Octavian Report: In your new book, Sea Power, you talk about the central role sea power should play in geostrategy -- can you expand on your thinking there?
Adm. James Stavridis: There are three components to the book. One is what it's like to be in the captain's chair, what it's like to sail into the Mediterranean through the Strait of Gibraltar, what it's like to approach China at night through the South China Sea, what the Arctic feels like when you sail through it.
Second is the history. You can't really opine or understand today's geopolitics without understanding their history, particularly on the maritime side, where so many times a naval battle is a small hinge that a really big door swings on.
Third is today's geopolitics. Do the oceans matter? Does sea power matter for a nation? The fundamental thesis of the book is that it does. Take a look around the globe today. Our tactical challenges can be found so often in the maritime world. Look at the meltdown in Syria -- and the resultant millions crossing the eastern and central Mediterranean. Look at the conflict between the United States and Russia at sea, in the eastern Mediterranean, with our aircraft carriers operating there.
Or shift to the Pacific and look at Kim Jong-un. Any solution we take to the North Korea issue that involves military options is going to come from the sea. Or go south to the South China Sea and look at the building of artificial islands, which indicate the collision course of China and the United States. We're not going to fight a big land war in Asia, but we may very well be in a maritime air conflict with China. I certainly hope not. I don't predict it, but when you look at all of those crises, both tactical and strategic, you see a significant maritime footprint.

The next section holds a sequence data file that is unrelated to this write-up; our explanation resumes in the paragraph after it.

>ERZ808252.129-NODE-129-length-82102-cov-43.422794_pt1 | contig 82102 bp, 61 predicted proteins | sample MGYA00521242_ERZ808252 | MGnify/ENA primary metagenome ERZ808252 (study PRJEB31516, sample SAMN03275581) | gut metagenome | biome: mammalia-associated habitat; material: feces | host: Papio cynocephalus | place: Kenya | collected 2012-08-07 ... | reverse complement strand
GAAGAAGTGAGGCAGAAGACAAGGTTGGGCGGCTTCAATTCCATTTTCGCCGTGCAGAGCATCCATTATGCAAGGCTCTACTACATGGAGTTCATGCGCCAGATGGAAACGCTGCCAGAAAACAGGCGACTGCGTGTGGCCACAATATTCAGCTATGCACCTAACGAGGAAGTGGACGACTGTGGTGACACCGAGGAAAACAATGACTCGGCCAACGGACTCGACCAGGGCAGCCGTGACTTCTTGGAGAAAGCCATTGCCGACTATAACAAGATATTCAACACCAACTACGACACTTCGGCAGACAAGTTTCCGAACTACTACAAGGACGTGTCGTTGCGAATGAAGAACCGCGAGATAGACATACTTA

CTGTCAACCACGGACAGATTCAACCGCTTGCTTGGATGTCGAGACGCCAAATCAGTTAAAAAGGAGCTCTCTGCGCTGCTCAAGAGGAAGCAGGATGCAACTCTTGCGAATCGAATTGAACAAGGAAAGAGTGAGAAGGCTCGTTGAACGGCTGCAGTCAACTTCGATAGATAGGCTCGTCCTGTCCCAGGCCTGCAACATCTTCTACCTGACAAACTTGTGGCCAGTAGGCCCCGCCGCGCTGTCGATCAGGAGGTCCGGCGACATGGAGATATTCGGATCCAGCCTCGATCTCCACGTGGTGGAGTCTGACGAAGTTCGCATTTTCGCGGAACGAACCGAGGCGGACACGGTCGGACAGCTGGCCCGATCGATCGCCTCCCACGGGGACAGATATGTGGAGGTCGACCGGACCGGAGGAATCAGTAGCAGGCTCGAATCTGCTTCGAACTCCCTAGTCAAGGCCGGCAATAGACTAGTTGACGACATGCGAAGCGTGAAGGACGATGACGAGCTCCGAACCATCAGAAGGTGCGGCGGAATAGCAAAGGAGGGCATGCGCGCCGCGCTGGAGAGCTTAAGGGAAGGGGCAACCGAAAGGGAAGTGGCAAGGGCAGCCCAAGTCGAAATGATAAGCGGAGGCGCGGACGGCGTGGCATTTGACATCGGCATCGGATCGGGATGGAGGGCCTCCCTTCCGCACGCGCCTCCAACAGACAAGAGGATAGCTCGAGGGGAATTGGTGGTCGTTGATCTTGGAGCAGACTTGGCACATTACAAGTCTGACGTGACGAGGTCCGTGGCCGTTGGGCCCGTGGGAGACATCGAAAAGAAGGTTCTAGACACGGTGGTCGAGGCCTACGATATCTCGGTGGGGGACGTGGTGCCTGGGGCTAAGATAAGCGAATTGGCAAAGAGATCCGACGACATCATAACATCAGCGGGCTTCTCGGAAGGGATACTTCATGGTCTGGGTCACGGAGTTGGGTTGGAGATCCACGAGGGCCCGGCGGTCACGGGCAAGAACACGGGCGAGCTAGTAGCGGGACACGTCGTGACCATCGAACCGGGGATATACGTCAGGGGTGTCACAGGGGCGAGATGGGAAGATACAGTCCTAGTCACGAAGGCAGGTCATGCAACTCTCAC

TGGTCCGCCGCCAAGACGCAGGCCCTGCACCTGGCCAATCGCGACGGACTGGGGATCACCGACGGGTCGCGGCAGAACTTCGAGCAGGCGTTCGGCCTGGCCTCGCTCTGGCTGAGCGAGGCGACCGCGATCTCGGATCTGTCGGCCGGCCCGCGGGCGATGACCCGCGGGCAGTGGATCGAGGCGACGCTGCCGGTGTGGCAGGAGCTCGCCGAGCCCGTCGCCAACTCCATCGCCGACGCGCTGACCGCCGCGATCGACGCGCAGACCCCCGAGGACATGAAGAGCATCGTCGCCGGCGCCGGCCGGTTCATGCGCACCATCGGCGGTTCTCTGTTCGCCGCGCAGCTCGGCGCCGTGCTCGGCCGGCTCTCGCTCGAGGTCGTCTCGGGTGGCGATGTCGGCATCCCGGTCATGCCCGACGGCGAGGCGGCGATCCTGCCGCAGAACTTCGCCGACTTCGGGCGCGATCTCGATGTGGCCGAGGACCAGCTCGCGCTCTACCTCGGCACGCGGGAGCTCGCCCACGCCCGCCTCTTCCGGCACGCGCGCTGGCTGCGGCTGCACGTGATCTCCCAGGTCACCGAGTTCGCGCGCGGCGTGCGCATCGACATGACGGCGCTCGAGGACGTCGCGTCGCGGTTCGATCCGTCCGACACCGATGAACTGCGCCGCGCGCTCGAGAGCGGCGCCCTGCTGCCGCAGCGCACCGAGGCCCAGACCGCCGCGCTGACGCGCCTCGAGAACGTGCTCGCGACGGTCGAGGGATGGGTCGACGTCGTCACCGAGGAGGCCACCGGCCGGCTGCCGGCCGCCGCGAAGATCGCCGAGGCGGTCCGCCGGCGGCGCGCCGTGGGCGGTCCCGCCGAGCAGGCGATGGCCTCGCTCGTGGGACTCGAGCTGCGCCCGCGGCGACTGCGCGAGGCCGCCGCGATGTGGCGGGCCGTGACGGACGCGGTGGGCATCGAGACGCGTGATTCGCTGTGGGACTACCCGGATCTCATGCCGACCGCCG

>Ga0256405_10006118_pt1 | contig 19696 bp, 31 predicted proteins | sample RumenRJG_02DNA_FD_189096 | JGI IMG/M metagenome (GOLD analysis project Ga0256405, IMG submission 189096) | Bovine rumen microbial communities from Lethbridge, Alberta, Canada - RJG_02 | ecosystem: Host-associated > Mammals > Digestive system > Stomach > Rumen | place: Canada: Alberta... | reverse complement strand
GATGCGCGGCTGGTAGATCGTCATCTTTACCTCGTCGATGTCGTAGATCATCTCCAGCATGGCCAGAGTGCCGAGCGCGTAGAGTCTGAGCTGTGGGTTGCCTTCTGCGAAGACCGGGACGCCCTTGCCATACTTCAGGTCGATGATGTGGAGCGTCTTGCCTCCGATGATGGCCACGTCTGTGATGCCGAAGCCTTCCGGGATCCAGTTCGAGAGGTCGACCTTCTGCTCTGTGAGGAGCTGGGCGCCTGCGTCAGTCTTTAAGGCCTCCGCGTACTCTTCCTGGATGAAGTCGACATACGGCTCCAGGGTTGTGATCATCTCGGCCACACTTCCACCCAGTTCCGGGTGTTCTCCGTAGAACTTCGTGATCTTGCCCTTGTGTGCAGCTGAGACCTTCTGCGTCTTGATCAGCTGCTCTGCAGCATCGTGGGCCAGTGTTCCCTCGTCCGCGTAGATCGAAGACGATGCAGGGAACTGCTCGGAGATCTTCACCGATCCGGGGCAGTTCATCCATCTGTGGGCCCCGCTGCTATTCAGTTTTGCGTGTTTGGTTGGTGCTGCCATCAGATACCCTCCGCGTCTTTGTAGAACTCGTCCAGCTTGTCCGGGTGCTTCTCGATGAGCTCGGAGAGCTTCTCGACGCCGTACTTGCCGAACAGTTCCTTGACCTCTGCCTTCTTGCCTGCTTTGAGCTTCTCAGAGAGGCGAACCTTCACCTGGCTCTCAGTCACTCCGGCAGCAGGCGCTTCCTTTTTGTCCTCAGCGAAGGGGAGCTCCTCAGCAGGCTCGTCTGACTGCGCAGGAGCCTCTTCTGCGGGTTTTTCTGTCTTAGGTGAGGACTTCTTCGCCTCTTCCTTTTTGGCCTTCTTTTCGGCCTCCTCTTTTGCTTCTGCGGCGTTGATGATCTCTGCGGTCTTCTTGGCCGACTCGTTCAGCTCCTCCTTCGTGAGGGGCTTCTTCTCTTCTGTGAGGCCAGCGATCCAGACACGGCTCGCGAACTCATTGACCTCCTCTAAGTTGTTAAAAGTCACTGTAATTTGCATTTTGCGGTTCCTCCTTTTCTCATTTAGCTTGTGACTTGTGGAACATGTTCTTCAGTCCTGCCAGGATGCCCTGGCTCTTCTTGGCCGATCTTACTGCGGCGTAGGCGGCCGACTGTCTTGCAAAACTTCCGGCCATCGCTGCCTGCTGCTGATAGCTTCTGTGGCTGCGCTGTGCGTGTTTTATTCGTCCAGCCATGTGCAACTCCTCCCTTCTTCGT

OR: Is the U.S. prepared to maintain its sea power? What is the status of its fleet, its strength, and its readiness?
Stavridis: We are the preeminent sea power in the world. That's the good news.
The bad news is our fleet shrank from 600 front-line warships under Reagan to about 350 toward the end of the Cold War. Today we're down to 275. At the same time, both China and Russia are increasing their fleet capability profoundly.
China is building a real blue-water fleet with aircraft carriers that will challenge us. Russia is rebuilding the “glory of the Soviet navy.” They are putting real emphasis on their submarine force and their long-range cruise missiles at hypersonic speed. Both of those nations are thinking about how to use cyber to attack maritime targets. We are not as strong as we once were and we are facing rising competition from two significant geopolitical actors. It's a mixed picture. We certainly can maintain our preeminence at sea, but it will require increasing the size of the fleet and putting focus on maritime security activities.
OR: Do you see that happening under the current administration?
Stavridis: Yes. I do see that happening. The first budget that the Trump administration submitted did not significantly increase fleet size, but all of the conversation that I hear, including my own conversations with Defense Secretary Mattis, as well as campaign promises and expectations in the maritime shipbuilding industry point to an increase in fleet size.